Itaú BBA - MEXICO – Retail sales lost further momentum

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MEXICO – Retail sales lost further momentum

September 21, 2017

We expect a sequential recovery of retail sales, driven by the rebound of the real wage bill

Retail sales came in weak in July. The retail sales monthly indicator grew a modest 0.4% year-over-year in July, below median market expectations (1%, as per Bloomberg) and our own forecast (1.5%). According to calendar-adjusted data reported by the statistics institute (INEGI), growth was 0.6% year-over-year, with the three-month moving average growth rate decreasing to 1.4% year-over-year (from 2.7% in June). 

At the margin, retail sales are also losing momentum. Seasonally-adjusted retail sales gained 0.3% between June and July, but posted a quarter-over-quarter annualized contraction of 2.9% (down from a 1.1% qoq/saar expansion in June). Notably, quarterly growth is significantly below the rates observed in 2016 (9.4% qoq/saar on average).  

However, we note that Mexico’s retail sales are decoupling from the monthly proxy for private consumption (better correlated with the private consumption component in GDP), which has been improving over the past months. Overall, there is no clear sign that private consumption is weakening. In fact, the monthly proxy for private consumption has been solid both in year-over-year and qoq/saar metrics.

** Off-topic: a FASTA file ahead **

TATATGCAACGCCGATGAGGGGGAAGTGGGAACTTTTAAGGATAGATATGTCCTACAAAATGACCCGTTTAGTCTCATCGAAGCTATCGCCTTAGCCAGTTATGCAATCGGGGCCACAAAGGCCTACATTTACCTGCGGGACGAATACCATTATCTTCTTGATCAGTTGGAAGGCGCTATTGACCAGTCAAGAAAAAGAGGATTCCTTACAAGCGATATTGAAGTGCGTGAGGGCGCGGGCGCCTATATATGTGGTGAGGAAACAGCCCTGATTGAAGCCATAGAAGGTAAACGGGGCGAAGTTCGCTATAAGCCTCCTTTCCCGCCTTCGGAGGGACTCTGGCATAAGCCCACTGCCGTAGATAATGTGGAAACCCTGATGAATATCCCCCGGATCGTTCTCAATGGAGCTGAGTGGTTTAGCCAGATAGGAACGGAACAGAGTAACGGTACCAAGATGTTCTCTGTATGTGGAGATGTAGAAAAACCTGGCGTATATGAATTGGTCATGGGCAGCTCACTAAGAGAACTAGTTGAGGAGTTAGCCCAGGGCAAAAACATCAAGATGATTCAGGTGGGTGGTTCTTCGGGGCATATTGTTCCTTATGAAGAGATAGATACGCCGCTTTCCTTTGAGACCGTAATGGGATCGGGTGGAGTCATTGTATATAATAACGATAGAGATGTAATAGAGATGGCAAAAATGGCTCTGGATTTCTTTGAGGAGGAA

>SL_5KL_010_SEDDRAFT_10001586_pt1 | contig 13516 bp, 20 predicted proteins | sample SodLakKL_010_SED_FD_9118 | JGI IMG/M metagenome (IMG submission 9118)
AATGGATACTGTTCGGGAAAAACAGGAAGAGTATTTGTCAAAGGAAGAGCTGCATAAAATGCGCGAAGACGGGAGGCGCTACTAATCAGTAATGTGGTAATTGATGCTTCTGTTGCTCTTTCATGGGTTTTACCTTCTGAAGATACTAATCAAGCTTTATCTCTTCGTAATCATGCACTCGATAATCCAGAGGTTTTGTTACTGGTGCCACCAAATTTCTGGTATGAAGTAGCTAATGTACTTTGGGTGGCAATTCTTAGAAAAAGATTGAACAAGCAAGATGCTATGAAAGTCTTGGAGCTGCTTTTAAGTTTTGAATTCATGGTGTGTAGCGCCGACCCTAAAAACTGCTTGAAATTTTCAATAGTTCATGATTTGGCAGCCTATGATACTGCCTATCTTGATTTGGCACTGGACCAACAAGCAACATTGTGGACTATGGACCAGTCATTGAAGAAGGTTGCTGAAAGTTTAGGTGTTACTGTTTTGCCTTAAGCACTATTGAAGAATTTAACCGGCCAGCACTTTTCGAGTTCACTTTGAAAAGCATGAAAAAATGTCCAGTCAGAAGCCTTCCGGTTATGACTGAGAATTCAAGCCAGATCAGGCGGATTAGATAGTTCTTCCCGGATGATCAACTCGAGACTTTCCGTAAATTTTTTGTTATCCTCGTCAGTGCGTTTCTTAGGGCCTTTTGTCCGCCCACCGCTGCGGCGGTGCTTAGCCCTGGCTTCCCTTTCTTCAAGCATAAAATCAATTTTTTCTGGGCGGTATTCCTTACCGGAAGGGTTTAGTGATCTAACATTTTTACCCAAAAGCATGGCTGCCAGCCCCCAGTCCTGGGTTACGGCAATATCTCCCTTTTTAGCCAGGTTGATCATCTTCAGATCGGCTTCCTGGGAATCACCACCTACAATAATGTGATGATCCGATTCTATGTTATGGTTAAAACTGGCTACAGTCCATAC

In any case, a sequential recovery of retail sales should begin in the coming months. Even though the year-over-year growth rate of the real wage bill has continued to slow down – as the fall of real wages has more than offset the strength of formal employment – we note that the real wage bill has rebounded sequentially. In fact, the real wage bill expanded 3.1% qoq/saar in August (from a trough of 0.6% qoq/saar in March), as inflation is moderated at the margin. We believe inflation will show a more significant decrease in coming months, driven by the lagged effects of MXN appreciation. Moreover, the acceleration of the U.S. economy will likely support employment growth in Mexico. An important risk, however, is the proximity of the presidential elections (with the left candidate, Andrés Manuel López Obrador, leading the polls) which could affect private investment (and, consequently, job creation).     


 


 

Alexander Müller




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